Man on the Moon (1999)

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Released 22-Nov-2000

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Details At A Glance

General Extras
Category Comedy Main Menu Audio
Featurette-Spotlight On Location
Deleted Scenes
Music Video-R.E.M. - Man On The Moon
Music Video-R.E.M. - The Great Beyond
Biographies-Character-Andy Kaufman
Theatrical Trailer
Production Notes
Biographies-Cast & Crew
Rating Rated M
Year Of Production 1999
Running Time 102:19 (Case: 172)
RSDL / Flipper RSDL (92:19) Cast & Crew
Start Up Programme
Region Coding 4 Directed By Milos Forman
Studio
Distributor

Magna Home Entertainment
Starring Jim Carrey
Danny DeVito
Courtney Love
Paul Giamatti
Case Click
RPI $34.95 Music R.E.M.


Video Audio
Pan & Scan/Full Frame None English Dolby Digital 5.1 (448Kb/s)
Widescreen Aspect Ratio 2.35:1
16x9 Enhancement
16x9 Enhanced
Video Format 576i (PAL)
Original Aspect Ratio 2.35:1 Miscellaneous
Jacket Pictures No
Subtitles None Smoking Yes
Annoying Product Placement No
Action In or After Credits Yes

NOTE: The Profanity Filter is ON. Turn it off here.

Plot Synopsis

    Speaking of films that nobody saw...

    I've been a Milos Forman fan for some time now, considering his Mozart biopic Amadeus one of the best of the breed. It appears Forman got a taste for the biopic back in '84, because barring his Dangerous Liaisons-wannabe, Valmont, he's delivered nothing but biopics since!

    I'm sure a lot of people caught The People vs Larry Flint in one form or another (hey, it's about porn!), but Man On The Moon depicts the life story of Andy Kaufman, a cult comedian very few Australians would have even heard of, let alone want to see a film about; perhaps this explains why it came and went in our cinemas so quickly. I'm sure Kaufman himself would have been pleased to see the film sink quickly from view - he always fought against appealing to the lowest common denominator in his own act!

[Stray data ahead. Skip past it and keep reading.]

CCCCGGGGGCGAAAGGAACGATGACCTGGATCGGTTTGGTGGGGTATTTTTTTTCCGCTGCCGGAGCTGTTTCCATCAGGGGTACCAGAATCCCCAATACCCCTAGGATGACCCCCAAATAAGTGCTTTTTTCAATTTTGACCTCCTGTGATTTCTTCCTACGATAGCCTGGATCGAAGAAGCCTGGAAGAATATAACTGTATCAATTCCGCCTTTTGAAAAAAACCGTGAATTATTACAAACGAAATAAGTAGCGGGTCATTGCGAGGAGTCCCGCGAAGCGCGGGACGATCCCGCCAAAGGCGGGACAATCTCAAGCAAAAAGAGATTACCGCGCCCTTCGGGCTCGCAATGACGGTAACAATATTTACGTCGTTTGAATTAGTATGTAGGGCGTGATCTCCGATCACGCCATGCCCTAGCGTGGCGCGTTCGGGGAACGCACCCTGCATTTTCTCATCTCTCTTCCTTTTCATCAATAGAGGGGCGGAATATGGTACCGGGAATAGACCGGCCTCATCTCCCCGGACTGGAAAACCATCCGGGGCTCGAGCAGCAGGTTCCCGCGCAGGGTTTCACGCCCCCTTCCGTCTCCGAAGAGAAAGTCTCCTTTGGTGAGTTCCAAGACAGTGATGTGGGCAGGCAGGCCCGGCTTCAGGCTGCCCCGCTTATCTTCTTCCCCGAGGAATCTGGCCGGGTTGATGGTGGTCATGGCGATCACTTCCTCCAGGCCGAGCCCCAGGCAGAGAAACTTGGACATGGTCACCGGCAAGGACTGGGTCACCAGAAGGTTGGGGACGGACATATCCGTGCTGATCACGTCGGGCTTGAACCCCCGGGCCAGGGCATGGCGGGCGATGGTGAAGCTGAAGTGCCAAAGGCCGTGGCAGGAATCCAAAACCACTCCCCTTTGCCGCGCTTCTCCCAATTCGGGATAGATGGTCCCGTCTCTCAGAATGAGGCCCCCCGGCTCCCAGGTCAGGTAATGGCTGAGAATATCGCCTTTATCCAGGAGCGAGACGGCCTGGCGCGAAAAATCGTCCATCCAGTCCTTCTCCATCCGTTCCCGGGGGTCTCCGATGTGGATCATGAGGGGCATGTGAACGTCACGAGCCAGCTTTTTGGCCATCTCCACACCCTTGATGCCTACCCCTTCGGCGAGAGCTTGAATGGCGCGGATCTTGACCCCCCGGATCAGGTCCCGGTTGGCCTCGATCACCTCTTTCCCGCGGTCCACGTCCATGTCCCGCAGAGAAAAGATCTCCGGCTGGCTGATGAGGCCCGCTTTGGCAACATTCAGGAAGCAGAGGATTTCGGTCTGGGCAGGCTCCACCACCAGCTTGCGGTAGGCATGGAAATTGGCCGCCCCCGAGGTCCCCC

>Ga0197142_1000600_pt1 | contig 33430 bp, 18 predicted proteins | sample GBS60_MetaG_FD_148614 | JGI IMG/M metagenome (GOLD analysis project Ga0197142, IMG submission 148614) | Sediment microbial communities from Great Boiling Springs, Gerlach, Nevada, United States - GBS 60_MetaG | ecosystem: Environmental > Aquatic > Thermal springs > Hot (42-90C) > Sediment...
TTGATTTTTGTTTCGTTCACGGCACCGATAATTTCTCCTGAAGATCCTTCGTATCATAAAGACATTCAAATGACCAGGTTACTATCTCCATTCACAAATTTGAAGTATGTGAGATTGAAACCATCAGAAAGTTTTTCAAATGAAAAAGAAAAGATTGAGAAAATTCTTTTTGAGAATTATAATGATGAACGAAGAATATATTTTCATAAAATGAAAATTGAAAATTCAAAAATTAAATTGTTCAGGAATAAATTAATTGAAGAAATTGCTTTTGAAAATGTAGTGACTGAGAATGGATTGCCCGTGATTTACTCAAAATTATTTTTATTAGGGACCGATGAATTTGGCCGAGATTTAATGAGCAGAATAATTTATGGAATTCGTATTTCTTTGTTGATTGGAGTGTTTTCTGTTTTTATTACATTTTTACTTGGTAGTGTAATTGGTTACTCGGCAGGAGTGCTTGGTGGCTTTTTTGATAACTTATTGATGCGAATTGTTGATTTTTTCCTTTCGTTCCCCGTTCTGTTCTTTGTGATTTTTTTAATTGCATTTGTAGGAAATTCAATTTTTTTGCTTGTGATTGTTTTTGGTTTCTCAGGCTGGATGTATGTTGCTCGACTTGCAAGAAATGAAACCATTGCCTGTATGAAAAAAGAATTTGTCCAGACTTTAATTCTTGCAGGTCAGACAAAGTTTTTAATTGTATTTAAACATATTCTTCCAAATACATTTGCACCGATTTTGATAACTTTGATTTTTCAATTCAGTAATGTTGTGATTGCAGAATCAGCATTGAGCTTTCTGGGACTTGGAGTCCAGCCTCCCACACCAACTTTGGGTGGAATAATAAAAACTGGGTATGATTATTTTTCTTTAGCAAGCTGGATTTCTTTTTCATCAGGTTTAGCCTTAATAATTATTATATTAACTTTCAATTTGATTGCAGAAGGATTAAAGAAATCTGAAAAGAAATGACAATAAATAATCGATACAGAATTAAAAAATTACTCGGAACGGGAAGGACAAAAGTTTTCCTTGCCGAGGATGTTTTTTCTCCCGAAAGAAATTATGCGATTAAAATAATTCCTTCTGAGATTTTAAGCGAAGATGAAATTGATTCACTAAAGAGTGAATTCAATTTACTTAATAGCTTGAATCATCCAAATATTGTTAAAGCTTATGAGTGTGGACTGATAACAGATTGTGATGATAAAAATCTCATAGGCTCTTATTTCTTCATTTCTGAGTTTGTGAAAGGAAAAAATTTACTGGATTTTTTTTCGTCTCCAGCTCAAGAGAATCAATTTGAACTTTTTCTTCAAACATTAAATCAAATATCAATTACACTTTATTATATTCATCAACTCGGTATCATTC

Many consider Andy Kaufman to be one of the first true performance artists, a man willing to challenge his audience to think for themselves, to ask themselves, 'Why am I here? Is this funny? Am I being entertained?' To this end, he would pull stunts no sane stand-up would consider attempting, such as leading the audience in a rousing rendition of '100 Green Bottles Hanging On The Wall', and not stopping. On one occasion he spent ten minutes lying motionless in a sleeping bag on stage. Always seeking to push himself and his audience to new levels, never willing to go for the safe path and the easy gag, he was one of the most daring performers in history.

    His invented character, Foreign Man, was an ingenious concept; in essence Kaufman impersonated another comedian, an extremely poor one. In fact, the humour didn't lie in the terrible jokes that Foreign Man delivered, it was in his nervousness and stage fright - in essence, seeing a performer die onstage, deliberately. Kaufman could then turn on a dime to deliver a perfect impersonation of Elvis Presley that the King himself declared his favourite.

    Kaufman's Foreign Man shtick led to a hosting gig on the legendary show Saturday Night Live, which encouraged ABC studio execs to offer him a leading role in the seminal US sitcom Taxi, which also boosted the profile of such stars as Danny DeVito, Christopher Lloyd, Tony Danza and Carol Kane. However, his onset eccentricity and public dissatisfaction with the show won him no favours, and his career went into decline after the series was finally cancelled.